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Characterization and Comparison of Transferred and Non-Transferred Patients Admitted to the Acute Care Surgery Service of a Tertiary Care Teaching Hospital
*Brittany Misercola, Jonathan Dreifus
Maine Medical Center, Portland, ME

Objective:
To identify and characterize the patients admitted to the Acute Care Surgery (ACS) service at a tertiary care teaching hospital and compare patients accepted from outside hospitals (transferred patients) to those accepted through the emergency department (non-transferred patients). We hypothesized those patients being transferred would be older, have more comorbidities, and stay longer than non-transferred patients.
Design:
Descriptive, cross sectional study using hospital medical records.
Setting:
Community, tertiary referral teaching hospital in a rural state.
Patients:
Adult patients admitted to the Acute Care Surgery service between January 2014 - December 2014.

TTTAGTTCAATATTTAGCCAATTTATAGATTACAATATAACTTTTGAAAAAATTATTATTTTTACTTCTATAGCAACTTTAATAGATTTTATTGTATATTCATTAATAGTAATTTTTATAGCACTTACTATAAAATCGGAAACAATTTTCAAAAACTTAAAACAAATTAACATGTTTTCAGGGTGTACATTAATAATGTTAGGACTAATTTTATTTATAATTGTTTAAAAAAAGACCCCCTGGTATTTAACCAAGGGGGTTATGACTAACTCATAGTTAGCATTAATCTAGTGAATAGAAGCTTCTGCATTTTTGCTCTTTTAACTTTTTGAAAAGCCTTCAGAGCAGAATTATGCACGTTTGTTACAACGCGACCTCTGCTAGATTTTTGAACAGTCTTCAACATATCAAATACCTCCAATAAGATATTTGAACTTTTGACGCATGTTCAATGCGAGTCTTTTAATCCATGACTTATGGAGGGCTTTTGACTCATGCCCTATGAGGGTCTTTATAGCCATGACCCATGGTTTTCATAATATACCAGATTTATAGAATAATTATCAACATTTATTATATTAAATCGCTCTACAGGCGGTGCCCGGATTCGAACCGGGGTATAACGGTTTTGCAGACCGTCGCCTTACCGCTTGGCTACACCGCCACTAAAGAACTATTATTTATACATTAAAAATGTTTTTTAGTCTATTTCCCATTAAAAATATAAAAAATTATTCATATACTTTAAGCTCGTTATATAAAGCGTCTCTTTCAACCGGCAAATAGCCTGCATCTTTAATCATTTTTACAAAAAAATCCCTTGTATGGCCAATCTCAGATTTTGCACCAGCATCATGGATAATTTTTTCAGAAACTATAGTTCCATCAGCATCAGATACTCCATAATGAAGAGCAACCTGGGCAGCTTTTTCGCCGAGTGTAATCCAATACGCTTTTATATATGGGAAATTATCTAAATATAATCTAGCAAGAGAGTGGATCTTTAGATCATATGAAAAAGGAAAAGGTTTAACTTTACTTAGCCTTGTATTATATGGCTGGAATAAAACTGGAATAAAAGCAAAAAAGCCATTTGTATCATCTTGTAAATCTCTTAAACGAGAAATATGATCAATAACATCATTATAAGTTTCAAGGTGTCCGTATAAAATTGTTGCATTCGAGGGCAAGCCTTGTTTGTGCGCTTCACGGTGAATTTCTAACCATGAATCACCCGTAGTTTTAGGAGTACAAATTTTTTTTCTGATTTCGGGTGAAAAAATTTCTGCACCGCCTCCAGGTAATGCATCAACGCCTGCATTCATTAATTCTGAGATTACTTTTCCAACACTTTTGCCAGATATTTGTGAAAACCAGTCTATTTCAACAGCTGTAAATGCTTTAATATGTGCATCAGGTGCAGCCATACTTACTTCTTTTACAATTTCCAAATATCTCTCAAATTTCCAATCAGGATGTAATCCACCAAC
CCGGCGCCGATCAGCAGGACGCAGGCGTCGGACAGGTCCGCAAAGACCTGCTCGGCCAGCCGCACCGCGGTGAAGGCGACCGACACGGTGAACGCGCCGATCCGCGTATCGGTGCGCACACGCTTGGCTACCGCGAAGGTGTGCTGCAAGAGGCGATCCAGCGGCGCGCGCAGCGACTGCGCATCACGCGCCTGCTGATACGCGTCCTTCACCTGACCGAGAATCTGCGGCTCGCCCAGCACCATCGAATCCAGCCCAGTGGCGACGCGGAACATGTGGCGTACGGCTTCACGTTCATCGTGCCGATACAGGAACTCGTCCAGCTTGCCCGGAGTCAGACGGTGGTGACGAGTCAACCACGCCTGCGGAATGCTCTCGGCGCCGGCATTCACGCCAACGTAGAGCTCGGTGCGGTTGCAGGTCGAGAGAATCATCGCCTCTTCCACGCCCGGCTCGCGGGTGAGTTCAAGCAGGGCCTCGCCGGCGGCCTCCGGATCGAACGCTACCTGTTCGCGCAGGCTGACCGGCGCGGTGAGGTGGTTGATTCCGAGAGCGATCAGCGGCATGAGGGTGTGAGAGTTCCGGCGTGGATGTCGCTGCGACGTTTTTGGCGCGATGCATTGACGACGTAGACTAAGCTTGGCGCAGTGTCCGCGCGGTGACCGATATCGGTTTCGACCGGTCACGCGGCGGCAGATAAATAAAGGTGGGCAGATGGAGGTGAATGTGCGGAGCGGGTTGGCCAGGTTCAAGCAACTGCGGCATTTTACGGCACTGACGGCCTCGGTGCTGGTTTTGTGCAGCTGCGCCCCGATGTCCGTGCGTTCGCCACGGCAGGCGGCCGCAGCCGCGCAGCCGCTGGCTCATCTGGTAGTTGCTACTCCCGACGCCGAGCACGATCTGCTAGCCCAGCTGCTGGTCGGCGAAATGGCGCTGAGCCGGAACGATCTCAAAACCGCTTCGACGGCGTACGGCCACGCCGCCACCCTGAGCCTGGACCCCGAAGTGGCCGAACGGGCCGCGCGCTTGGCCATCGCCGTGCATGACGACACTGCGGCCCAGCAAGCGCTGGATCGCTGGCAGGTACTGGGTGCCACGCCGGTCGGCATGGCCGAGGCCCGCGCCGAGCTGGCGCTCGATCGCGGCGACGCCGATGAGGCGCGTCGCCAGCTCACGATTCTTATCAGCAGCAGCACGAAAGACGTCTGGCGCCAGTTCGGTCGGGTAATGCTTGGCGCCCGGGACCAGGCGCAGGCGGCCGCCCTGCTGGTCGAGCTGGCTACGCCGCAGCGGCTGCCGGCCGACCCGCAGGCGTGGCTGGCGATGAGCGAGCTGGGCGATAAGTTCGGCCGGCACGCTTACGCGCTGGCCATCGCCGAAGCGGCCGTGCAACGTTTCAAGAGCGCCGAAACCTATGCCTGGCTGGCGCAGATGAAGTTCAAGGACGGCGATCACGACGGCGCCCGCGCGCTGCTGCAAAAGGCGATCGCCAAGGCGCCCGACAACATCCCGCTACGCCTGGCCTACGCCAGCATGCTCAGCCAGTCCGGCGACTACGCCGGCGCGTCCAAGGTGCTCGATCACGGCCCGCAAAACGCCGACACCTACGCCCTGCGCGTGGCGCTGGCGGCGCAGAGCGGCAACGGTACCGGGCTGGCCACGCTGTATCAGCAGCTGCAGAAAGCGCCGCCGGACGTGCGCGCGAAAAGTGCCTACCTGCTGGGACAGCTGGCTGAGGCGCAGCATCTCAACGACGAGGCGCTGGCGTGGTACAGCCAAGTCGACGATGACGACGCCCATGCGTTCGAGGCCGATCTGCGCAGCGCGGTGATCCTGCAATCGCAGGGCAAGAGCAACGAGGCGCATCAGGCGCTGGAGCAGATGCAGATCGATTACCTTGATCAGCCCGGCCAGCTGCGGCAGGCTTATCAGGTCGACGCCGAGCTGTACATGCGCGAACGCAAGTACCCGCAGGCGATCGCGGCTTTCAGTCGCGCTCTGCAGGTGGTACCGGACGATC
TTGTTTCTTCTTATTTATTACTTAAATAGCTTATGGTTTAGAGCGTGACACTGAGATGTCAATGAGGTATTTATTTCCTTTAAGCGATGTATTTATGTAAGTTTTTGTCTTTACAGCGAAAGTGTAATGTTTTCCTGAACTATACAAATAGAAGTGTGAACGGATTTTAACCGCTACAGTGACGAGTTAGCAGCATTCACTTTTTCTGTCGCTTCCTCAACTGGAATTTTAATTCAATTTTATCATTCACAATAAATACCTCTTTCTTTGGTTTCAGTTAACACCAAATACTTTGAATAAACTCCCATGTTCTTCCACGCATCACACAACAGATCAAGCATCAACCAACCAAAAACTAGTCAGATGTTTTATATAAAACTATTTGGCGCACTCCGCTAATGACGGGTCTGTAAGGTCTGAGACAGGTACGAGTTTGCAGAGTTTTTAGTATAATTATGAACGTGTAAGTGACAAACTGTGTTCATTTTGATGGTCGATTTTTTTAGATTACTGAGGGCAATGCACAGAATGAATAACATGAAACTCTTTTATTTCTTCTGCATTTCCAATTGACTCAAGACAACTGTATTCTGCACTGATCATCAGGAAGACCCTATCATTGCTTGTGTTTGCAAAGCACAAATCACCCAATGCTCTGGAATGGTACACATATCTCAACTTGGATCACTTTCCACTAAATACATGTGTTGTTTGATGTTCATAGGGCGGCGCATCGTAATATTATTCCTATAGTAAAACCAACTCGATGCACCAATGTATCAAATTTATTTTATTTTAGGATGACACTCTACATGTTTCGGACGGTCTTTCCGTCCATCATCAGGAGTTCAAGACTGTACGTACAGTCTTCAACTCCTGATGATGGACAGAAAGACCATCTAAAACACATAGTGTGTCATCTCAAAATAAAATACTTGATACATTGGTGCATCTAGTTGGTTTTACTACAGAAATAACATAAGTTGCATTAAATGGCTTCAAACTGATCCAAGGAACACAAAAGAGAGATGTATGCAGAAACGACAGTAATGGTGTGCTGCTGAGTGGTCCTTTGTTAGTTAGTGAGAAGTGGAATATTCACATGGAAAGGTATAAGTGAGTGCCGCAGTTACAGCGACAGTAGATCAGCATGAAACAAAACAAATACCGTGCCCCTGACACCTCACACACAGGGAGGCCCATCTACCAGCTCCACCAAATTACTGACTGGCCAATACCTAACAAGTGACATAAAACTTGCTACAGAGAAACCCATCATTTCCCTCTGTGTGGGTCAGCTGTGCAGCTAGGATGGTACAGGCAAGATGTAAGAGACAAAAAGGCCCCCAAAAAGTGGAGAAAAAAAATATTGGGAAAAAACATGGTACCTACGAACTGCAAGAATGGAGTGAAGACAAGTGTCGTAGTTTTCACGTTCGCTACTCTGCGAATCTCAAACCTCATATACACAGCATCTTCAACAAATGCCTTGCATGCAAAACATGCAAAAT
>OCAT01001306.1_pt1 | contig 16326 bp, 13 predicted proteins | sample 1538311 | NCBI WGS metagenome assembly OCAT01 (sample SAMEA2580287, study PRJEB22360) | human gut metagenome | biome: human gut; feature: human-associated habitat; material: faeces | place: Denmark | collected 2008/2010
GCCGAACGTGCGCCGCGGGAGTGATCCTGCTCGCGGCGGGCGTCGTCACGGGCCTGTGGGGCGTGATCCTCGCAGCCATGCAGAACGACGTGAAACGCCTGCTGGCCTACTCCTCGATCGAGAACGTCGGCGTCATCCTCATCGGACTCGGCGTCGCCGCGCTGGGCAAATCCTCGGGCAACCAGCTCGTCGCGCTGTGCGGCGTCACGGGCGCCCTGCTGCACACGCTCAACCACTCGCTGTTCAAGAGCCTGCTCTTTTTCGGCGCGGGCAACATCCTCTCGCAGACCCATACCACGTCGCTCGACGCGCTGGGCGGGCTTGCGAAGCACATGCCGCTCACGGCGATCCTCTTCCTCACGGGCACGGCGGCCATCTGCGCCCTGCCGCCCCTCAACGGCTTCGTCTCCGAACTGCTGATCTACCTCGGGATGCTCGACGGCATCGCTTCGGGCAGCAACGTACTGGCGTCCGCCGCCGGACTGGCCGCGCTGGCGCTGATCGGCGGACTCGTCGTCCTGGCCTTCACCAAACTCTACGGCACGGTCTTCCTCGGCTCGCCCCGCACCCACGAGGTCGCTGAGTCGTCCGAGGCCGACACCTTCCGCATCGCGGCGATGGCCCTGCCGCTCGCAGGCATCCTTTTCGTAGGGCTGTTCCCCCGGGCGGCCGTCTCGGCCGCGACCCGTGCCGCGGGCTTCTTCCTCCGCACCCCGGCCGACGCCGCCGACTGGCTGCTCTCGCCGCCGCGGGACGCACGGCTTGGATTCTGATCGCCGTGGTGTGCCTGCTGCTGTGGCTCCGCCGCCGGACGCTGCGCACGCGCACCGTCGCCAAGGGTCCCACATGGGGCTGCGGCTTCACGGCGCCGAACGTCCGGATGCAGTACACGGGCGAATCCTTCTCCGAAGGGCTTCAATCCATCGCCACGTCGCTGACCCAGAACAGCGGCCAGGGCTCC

Intervention:
None.
Main outcomes measures:
A description of the clinical and demographic characteristics of our acute care surgery patient population.
Results:
A majority of the transfer patients originated from community hospitals affiliated with our medical center with an average distance of 63 miles traveled. Pancreaticobiliary complaints were the most common reason for admission for transferred patients and non-transferred patients, followed by problems associated with the small bowel (ischemia, obstruction). Transfer patients had a longer length of stay, and, as expected, they were older and had more comorbidities. ICU admission was more common in transfer patients. Medicare was the most common insurance for all patients, and the majority of patients were able to be discharged to home.
Conclusions:
Patients accepted in transfer to the Acute Care Surgery service at the hospital of interest tend to be older, more complex, and require longer stays than those admitted through the emergency department. From information obtained during this research we hope to establish better systems for tracking these patients, allocating resources, and promoting patient safety and satisfaction.


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